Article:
Thursday, March 5, 1998 at 13:17:08
What a fascinating focused study! I am a practicing Speech therapist in a high school as well as a long term member of ComedySportz. I recently have developed my own business as a 'educational improvisation expert'. My goal is to bring improvisational activities/games into classrooms as a powerful tool in enhancing students creative thinking and problem solving skills. I gave up a comfortable full time salary to do this, and couldn't be more thrilled that I took that risk- I'm busier than I ever imagined I'd be. I get hired to do staff inservices as well as workshops directly with kids. My life is full of FP's and I encourage them! As a speech therapist I work with my 'dysfluent' students discovering that EVERYONE is dysfluent. As a performer and improvisor I deal with FP's as a creative outlet. We even have a game in ComedySportz called 'Hesitation' which demands FP's. I just happened upon your site in a fit of boredom- I'm still busy digesting exactly how I will use all this information, but I will! Have you had any background, experience, etc. with improvisation in any form? I have been bowled over by the demand for my workshops, etc. and am always looking for more depth and understanding as to why what I do works so well. My mind also travels to the brain-based research I have been reading. May I recommend an addition of the works of Eric Jensen to your bibliography as a 'related topic'. I'll be back to your page- it's bookmarked- after I've done a little mental digesting. Feel free to check out my very basic website at www.dct.com/csz/otb.html or search comedysportz, go under 'cities', then Green Bay, then Outside the Box. Thanks for getting my brain recranked tonight!
What interesting work you are involved in! I just looked at your home page which I would hardly call "basic". It looks very nice and "Outside the Box" sounds like it would be very active work. I also explored the ComedySportz pages which are equally interesting. I would really like to observe one of your performances sometime. However, as I currently live in Japan, I don't think I'll be able to see a show in the near future (although whenever you do an Asian tour, please let me know!).
As for me, I have not yet used much improvisation in my EFL classes--I'm not sure how I would approach the 'double' inhibition of students because of both acting and speaking in a foreign language. However, I have had my students do some basic drama activities exploring body language. In order to raise their awareness I have students practice 'walking' as different kinds of people in different situations (e.g., a child on the way to the park, a hip young man in downtown, a young woman walking alone on a dark street, etc.).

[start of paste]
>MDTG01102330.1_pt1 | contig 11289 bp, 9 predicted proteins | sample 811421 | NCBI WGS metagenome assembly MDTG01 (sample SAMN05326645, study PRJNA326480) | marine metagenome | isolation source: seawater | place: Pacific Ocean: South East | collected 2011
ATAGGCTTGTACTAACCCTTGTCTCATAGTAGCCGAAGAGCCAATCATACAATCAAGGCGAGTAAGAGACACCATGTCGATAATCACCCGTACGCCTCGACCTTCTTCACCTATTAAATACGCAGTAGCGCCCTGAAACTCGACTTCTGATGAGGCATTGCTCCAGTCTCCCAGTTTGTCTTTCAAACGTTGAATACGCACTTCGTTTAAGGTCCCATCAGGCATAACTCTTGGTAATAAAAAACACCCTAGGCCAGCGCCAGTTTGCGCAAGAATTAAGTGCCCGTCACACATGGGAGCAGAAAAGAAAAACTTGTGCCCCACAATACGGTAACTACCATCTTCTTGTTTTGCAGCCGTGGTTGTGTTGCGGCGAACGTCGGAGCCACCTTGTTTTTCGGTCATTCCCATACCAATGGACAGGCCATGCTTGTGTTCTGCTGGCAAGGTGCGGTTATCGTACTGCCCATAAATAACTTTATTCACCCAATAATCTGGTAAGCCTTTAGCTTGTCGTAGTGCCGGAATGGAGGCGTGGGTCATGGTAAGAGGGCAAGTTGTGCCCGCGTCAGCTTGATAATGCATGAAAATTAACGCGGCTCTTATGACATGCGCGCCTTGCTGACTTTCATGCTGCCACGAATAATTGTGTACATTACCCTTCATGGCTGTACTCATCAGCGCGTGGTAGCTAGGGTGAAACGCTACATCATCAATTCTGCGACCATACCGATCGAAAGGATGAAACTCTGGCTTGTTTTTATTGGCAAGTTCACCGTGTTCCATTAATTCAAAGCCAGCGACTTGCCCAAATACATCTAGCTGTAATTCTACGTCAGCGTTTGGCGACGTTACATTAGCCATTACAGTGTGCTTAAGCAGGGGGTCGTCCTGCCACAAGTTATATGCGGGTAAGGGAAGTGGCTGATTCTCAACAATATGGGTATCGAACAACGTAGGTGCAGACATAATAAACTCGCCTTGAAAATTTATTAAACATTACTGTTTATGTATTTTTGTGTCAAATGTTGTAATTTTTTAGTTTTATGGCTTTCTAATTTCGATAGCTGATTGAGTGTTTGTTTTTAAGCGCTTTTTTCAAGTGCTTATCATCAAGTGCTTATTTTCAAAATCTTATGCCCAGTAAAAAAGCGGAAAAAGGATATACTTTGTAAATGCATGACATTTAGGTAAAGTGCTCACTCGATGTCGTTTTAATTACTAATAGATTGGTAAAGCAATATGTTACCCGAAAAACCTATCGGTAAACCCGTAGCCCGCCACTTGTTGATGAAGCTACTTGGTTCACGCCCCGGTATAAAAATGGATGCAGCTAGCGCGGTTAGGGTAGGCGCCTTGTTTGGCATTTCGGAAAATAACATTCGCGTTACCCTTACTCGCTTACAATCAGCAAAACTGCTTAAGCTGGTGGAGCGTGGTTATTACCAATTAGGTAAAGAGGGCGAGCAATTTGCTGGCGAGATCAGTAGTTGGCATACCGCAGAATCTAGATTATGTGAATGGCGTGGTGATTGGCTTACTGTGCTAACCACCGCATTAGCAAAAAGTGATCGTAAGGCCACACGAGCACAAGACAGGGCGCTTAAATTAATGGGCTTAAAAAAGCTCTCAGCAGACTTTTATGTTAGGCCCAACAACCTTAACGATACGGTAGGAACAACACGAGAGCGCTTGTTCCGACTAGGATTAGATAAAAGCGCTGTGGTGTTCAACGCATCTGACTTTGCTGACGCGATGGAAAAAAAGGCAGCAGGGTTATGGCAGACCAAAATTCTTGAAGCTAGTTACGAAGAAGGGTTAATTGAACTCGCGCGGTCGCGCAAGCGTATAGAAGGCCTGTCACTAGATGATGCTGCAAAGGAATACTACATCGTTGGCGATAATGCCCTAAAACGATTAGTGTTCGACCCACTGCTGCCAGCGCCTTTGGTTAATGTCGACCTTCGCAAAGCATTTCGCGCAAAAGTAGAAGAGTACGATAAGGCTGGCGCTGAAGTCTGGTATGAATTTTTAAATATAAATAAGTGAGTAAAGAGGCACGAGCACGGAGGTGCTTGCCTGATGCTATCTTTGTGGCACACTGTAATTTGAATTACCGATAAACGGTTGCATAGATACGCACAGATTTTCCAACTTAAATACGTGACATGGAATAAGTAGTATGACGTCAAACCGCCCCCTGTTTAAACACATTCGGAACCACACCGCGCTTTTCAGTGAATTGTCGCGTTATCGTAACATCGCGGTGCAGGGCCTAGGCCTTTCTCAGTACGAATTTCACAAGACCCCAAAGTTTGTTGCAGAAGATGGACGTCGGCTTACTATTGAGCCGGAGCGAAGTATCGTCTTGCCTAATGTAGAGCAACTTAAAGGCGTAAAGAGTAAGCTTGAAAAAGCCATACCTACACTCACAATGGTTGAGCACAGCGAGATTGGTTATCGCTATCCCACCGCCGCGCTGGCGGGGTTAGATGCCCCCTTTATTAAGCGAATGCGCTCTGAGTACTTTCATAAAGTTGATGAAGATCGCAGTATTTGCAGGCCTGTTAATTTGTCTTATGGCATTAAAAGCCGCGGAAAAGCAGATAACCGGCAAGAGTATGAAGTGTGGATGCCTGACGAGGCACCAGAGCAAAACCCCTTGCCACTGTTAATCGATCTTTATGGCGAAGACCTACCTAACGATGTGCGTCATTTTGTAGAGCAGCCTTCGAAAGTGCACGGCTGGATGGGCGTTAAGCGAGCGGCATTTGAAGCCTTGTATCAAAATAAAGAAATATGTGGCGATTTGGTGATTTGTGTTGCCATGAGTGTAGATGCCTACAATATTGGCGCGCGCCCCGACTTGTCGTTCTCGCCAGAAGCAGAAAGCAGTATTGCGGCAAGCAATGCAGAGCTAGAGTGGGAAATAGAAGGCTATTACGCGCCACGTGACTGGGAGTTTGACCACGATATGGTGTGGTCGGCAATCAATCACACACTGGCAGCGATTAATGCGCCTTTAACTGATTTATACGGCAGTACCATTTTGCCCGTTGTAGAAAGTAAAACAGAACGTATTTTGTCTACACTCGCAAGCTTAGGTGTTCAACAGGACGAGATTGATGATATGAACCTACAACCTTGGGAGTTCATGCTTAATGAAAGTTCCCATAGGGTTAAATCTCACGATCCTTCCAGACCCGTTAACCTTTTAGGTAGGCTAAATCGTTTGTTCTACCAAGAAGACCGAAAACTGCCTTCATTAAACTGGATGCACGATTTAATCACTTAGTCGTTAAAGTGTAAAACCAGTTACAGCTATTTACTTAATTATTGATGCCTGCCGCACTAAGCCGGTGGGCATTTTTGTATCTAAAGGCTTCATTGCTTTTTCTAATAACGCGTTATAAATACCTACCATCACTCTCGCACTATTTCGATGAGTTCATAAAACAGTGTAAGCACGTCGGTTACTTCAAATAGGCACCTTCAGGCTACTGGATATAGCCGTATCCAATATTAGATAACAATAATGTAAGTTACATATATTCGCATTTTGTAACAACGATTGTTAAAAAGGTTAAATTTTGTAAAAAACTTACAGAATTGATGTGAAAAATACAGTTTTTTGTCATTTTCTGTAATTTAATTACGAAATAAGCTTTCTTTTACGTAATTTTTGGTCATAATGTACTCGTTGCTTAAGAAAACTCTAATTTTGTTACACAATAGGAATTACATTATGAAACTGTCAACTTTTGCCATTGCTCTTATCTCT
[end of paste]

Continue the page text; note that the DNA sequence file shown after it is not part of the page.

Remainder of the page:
I am particularly interested in the 'hesitation' game. Could you outline it for me or tell me where I might read about it on the web?
Hey, I'd love to do an Asian tour!!- I'll look you up if I ever hit that continent... don't hold your breathe...
Hesitation is an improv game that begins as a scene and at some point in time the participants are supposed to 'hesitate'- use fp's, at which time the audience members are encouraged to yell out information to complete the thought. For example: "Oh look there's something in the fridge! It's aahh...aah..." "Porcupine!" The player must then deal with a porcupine being in the fridge and justify it's exsistence.
We often play that game in the beginning of a show to get the audience warmed up and comfortable yelling stuff out.
There is a great improv website called The Living Playbook which outlines tons of improv exercises that could be useful to anyone in a educational setting. I often use the walking exercise as well- there is a great exercise called 'walk/stop' as well. Take a look.
Thanks for all the info. Here in Japan the school year runs from April to March, so I'm now in the process of making out a plan for the next academic year. I think I will probably incorporate some of the ideas you've passed along in my language classes. Incidentally, drama in (second/foreign) language teaching has several vocal proponents. And almost every major ELT conference has several presentations on the topic. I have even seen a couple of drama groups do the kind of audience participation activities you mention. If you decide to expand your work this might be one field to consider!
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